The effect of oxidative stress on macrophages and lung epithelial cells: The role of phosphodiesterases 1 and 4

D. M. Brown*, L. Hutchison, K. Donaldson, S. J. Mackenzie, C. A. J. Dick, V. Stone

*Corresponding author for this work

Research output: Contribution to journalArticlepeer-review

48 Citations (Scopus)


Reactive oxygen species (ROS) have been implicated in various pulmonary diseases by causing direct injury to lung epithelial cells. Signalling activity of cells through transcription factors such as nuclear factor kappa B (NF-κB) and AP-1 have been shown to be regulated by ROS, and the release of pro-inflammatory cytokines demonstrated in the study of inflammatory disease. In this study, we examined the effect of the oxidant tert-butylhydroperoxide (tBHP) on mouse J774 macrophages and its ability to cause the release of the pro-inflammatory cytokine tumour necrosis factor alpha (TNF-α). The role of calcium as a signalling molecule was studied using various calcium antagonists. The role of the signalling molecule cAMP was also investigated using phosphodiesterase inhibitors PDE1 and PDE4 families. Oxidative stress was investigated in lung epithelial (A549) cells with and without calcium antagonists and PDE inhibitors with regard to their ability to modulate release of the neutrophil chemoattractant interleukin 8 (IL-8). The oxidant tBHP significantly increased the cytosolic calcium concentration in J774 macrophages, which was prevented by the PDE1 inhibitor. The production of TNF-α protein by J774 macrophages was mediated by a pathway involving calcium as addition of calcium antagonists inhibited the tBHP stimulated increase in the cytokine. Inhibitors of both PDE1 and PDE4 completely prevented the tBHP stimulated TNF-α release suggesting that the cAMP pathway may be important in the oxidant induced signalling pathway leading to gene expression of pro-inflammatory cytokines. In the presence of oxidant alone, A549 epithelial cells released significant amounts of IL-8, which was inhibited by both calcium antagonist treatment and PDE inhibition treatment. These data suggest that ROS-mediated lung inflammation could be mediated at least in part by calcium and elevated PDE activity associated with decreased cAMP in both macrophages and epithelial cells. Inhibition of these pathways may provide a route for treatment of inflammatory lung diseases.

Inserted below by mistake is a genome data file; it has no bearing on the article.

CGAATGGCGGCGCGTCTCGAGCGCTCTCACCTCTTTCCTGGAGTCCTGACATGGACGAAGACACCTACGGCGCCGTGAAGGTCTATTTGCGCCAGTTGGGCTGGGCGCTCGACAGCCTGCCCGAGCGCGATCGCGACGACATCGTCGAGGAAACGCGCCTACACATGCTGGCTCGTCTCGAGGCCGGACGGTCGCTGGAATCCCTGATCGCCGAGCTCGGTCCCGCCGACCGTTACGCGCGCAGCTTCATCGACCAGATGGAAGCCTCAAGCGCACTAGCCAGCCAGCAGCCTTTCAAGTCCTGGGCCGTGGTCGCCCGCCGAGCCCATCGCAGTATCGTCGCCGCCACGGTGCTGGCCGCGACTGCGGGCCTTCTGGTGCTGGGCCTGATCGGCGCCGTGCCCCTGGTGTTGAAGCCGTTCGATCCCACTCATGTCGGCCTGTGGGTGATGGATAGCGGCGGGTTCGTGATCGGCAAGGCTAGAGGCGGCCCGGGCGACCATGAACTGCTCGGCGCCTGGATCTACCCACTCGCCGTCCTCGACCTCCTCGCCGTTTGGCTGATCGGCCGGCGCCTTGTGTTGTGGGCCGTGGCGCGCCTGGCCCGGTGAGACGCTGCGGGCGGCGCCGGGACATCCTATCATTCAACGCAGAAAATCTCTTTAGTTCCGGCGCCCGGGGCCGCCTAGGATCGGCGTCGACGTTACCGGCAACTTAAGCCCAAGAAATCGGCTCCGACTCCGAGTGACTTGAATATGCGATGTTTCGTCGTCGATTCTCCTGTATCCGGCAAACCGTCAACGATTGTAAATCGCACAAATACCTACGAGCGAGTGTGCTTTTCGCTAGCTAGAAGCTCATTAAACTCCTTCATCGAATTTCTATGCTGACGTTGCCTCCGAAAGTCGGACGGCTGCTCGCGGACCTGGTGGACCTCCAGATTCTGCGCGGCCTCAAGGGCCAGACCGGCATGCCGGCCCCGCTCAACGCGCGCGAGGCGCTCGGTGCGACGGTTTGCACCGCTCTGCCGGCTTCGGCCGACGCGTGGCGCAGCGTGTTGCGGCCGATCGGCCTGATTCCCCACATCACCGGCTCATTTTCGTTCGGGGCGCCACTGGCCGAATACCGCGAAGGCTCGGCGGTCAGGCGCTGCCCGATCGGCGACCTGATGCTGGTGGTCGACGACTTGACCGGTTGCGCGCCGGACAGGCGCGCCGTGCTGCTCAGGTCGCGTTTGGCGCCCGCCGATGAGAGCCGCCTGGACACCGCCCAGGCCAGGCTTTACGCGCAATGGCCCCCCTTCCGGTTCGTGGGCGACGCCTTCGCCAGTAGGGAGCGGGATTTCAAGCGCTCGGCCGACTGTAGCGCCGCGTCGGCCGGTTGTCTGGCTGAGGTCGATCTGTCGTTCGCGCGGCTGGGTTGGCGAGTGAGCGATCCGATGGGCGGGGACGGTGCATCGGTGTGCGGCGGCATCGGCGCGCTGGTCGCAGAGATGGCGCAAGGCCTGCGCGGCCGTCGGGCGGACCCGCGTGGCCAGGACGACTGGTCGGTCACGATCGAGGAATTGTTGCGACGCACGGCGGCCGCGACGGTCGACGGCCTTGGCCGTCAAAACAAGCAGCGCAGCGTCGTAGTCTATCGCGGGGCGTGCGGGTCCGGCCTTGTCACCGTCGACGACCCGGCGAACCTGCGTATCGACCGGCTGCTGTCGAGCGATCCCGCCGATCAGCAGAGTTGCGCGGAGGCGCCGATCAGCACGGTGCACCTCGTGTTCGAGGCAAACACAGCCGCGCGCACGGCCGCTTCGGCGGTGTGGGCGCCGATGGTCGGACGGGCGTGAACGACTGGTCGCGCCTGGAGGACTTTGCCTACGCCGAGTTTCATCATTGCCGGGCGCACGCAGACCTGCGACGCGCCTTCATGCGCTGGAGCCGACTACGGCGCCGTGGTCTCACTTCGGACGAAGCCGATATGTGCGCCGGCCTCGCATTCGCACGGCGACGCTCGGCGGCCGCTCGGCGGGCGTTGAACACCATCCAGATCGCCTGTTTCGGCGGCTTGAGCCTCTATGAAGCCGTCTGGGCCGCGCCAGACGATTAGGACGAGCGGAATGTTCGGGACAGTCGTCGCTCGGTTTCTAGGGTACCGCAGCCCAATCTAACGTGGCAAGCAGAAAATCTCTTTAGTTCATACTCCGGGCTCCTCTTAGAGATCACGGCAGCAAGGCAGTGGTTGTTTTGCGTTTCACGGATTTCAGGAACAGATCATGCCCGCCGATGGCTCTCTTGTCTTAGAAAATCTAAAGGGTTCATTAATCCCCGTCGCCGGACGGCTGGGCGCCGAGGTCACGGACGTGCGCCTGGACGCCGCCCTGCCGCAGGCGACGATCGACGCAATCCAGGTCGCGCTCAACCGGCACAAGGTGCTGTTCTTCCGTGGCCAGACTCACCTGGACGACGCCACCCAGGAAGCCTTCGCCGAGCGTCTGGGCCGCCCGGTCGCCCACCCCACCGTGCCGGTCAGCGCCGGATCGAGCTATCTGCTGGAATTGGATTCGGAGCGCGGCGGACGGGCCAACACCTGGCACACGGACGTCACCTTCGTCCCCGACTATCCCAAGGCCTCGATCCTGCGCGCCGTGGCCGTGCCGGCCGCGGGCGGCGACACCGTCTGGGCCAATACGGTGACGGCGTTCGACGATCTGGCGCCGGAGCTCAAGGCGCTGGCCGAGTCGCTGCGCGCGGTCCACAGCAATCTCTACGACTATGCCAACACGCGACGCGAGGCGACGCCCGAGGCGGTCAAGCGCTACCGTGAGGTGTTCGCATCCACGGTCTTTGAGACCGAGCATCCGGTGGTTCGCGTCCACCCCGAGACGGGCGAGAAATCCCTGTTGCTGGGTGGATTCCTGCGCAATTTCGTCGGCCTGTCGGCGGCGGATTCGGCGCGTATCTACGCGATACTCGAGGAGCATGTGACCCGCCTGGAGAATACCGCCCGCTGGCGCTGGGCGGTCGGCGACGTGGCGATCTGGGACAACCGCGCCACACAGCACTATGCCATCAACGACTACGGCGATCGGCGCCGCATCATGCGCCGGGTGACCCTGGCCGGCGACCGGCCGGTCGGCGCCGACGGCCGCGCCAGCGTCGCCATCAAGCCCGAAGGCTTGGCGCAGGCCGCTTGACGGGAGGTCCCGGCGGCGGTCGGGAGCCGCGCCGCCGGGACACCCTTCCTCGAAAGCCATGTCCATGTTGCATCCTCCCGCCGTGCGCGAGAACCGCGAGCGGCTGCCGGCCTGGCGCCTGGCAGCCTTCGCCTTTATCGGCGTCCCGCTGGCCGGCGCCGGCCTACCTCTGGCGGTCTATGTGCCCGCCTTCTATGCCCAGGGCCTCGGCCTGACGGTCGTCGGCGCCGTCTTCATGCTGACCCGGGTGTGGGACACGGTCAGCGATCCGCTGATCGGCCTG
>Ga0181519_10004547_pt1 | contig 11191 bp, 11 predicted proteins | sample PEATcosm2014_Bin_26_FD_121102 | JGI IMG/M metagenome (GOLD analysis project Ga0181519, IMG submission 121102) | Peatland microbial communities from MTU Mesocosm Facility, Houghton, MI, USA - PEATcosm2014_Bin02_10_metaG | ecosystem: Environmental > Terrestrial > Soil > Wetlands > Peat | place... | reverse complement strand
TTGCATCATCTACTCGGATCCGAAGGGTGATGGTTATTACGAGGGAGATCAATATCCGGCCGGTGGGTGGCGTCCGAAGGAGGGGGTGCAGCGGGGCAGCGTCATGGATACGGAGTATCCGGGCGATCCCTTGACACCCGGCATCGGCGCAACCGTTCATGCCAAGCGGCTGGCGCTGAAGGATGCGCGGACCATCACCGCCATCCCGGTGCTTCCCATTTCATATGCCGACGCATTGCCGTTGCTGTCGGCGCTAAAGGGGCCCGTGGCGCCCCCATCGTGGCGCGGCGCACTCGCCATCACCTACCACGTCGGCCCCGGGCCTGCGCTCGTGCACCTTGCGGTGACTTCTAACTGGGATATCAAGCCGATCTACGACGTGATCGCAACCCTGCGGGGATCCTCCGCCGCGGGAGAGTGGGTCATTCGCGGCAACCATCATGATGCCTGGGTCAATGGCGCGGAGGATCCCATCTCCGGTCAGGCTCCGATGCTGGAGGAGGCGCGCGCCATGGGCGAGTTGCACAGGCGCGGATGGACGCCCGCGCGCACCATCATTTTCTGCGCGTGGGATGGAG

Original languageEnglish
Pages (from-to)1-6
Number of pages6
JournalToxicology Letters
Issue number1
Publication statusPublished - 10 Jan 2007


  • Epithelial cells
  • Macrophages
  • Oxidative stress
  • Phosphodiesterase

ASJC Scopus subject areas

  • Toxicology


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